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How to battle the botnets

Why we're losing the fight against botnets

Botnets - they're dangerous, deceptive, and very difficult to detect and deal with. What's more, according to recent surveys, the botnet threat is growing...rapidly.

Experts say it's imperative that businesses and end users become aware of the acute and growing dangers posed by botnets, and take decisive and effective steps to counter them before it's too late.

But that's easier said than done as botnets are insidious, and use stealth as a key weapon.

Short for robot, a bot is a captured and compromised computer; and of course botnets are networks of such computers. After being commandeered, these machines may be used for a range of nefarious purposes, including scanning networks for other vulnerable systems, launching denial of service (DoS) attacks against a specified target, sending spam emails, and keystroke logging as a prelude to ID or password theft.

Botnets are generally created through spam emails or adware that leaves behind a software agent, also sometimes called a 'bot'. Captured machines can be controlled remotely by the malware creator, referred to as the bot master or bot herder.

If additional software has to be downloaded to complete the capture process, the bot would first do that. "It may use any mechanism - FTP, PFTP, HTTP - to install the software," explains Jim Lippard, director of information security operations at network services provider Global Crossing, whose customers include more than 35 percent of the Fortune 500, as well as 700 carriers, mobile operators and ISPs.

The next thing the bot does is call home. It would "usually do a domain name server (DNS) lookup on a particular name used by the miscreant for that botnet. Then it will find the host for that name, and connect to it using standard Internet Relay Chat (IRC) protocol," Lippard says.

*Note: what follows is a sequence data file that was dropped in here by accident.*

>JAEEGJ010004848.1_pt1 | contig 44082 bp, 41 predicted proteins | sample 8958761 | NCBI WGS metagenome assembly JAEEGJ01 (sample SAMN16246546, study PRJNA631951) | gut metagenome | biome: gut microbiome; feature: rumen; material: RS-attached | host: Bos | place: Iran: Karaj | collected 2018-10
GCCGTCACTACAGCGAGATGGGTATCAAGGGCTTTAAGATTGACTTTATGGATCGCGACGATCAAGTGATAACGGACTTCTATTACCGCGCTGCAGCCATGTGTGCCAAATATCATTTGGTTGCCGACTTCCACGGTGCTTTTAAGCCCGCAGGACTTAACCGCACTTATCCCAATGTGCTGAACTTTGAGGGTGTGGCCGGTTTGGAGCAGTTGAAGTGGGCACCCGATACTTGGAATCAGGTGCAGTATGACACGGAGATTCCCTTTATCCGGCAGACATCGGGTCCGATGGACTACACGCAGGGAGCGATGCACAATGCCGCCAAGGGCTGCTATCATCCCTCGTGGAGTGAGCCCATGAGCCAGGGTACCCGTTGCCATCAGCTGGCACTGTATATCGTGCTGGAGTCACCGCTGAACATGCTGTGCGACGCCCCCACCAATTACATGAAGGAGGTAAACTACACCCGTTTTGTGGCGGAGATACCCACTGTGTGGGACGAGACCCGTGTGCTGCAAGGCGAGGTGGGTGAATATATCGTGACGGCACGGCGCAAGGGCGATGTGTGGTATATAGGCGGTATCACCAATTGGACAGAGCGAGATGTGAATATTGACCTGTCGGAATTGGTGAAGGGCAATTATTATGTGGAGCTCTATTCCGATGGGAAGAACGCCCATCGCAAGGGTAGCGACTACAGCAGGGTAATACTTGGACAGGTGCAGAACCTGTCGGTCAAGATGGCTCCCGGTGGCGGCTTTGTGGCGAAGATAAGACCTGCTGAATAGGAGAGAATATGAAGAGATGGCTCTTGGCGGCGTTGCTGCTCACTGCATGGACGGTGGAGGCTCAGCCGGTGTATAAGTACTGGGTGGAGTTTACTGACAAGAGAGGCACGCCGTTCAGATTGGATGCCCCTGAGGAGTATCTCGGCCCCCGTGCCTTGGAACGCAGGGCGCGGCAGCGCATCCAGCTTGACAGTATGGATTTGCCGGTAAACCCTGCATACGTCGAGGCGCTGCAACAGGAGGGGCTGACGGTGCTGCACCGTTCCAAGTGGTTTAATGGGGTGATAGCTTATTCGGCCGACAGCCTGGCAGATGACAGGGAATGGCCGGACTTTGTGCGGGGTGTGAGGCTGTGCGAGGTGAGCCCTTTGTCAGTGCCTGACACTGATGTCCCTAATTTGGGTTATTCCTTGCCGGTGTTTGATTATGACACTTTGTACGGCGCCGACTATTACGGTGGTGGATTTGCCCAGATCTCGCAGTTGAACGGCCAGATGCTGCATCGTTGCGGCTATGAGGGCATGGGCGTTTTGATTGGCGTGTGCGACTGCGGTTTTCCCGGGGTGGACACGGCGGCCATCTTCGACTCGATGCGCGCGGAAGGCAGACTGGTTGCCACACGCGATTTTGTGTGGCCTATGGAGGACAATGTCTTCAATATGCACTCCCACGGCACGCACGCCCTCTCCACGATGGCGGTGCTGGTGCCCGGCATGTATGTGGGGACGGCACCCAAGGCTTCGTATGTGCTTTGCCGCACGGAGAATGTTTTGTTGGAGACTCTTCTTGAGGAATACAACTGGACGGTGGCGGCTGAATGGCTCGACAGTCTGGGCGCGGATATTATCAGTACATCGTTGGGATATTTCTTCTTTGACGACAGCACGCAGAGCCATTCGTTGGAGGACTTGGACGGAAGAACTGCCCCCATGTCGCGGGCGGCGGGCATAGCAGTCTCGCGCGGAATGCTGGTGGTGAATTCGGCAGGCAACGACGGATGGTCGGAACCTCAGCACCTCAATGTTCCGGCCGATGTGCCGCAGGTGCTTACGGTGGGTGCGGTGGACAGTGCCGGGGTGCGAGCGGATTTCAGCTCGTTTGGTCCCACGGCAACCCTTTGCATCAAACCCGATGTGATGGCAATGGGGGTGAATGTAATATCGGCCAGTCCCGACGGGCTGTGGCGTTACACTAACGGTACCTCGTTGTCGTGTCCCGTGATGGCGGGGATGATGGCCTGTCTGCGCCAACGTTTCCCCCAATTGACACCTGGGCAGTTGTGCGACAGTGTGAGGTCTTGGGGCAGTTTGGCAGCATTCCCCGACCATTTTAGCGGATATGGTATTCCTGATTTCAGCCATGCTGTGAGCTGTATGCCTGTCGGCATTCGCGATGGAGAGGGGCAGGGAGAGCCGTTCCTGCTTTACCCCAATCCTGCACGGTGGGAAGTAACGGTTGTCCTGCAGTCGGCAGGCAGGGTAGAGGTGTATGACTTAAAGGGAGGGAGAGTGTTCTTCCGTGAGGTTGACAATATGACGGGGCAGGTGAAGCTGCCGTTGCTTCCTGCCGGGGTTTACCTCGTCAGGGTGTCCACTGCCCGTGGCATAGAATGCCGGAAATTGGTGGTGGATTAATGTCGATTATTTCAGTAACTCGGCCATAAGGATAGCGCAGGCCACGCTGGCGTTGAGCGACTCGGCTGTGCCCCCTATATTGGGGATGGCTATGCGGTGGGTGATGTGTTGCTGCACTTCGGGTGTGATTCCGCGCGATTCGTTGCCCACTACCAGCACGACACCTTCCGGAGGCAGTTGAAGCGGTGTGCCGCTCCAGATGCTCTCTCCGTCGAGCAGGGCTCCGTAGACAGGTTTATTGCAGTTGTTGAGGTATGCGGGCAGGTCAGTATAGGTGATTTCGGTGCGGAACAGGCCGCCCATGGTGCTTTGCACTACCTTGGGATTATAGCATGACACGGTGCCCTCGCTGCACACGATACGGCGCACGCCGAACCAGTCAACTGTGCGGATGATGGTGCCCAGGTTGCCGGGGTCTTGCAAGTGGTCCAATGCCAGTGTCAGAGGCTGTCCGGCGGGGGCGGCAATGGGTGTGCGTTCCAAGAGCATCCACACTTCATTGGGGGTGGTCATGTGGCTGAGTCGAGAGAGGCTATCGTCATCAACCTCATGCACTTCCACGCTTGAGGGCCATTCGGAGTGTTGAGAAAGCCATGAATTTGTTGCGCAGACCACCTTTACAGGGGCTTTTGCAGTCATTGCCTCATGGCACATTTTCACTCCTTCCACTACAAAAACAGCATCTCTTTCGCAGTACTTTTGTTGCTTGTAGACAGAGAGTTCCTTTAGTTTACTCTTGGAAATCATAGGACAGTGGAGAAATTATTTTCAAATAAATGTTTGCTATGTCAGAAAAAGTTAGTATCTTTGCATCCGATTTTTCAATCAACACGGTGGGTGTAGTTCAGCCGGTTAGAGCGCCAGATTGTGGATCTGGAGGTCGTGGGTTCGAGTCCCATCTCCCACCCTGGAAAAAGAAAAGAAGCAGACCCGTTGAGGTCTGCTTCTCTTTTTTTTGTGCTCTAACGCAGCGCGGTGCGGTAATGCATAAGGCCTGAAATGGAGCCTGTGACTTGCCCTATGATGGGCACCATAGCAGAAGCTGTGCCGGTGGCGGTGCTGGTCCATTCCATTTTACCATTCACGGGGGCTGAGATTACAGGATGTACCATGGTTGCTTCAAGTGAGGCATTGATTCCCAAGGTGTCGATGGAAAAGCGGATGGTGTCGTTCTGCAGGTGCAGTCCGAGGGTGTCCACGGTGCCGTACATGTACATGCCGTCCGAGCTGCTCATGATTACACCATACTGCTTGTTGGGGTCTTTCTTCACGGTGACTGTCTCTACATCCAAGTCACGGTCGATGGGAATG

The larger a botnet, the more formidable the attack it can launch. For instance, when a botnet containing tens of thousands of captured machines is used to launch a denial of service attack, the consequences can be serious and irreparable.

There's the well publicised case of the botnet created by Christopher Maxwell that installed adware on vulnerable machines. It was estimated his botnet attacked more than 400,000 computers in a two-week period. Maxwell's attack, it was reported, crippled the network at Seattle's Northwest Hospital in January 2005, shutting down an intensive care unit and disabling doctors' pagers. The botnet also shut down computers at the US Department of Justice, which suffered damage to hundreds of computers worldwide in 2004 and 2005.

Maxwell pleaded guilty and was sentenced to three years in jail, three years of probation and a fine of $250,000.

The motivation of most bot herders is usually financial, say experts who follow this phenomenon closely. Botnets are sometimes rented out to spammers, scam artists or other criminal elements.

Lippard dubs bot software "the Swiss army knife of crime on the internet". There are multiple functional roles in the botnet economy, he says. For instance, there's the bot herder - the person who controls the bot. Lippard talks about two common ways bot herders make money. The first is by installing adware or clickware on to the systems they control.

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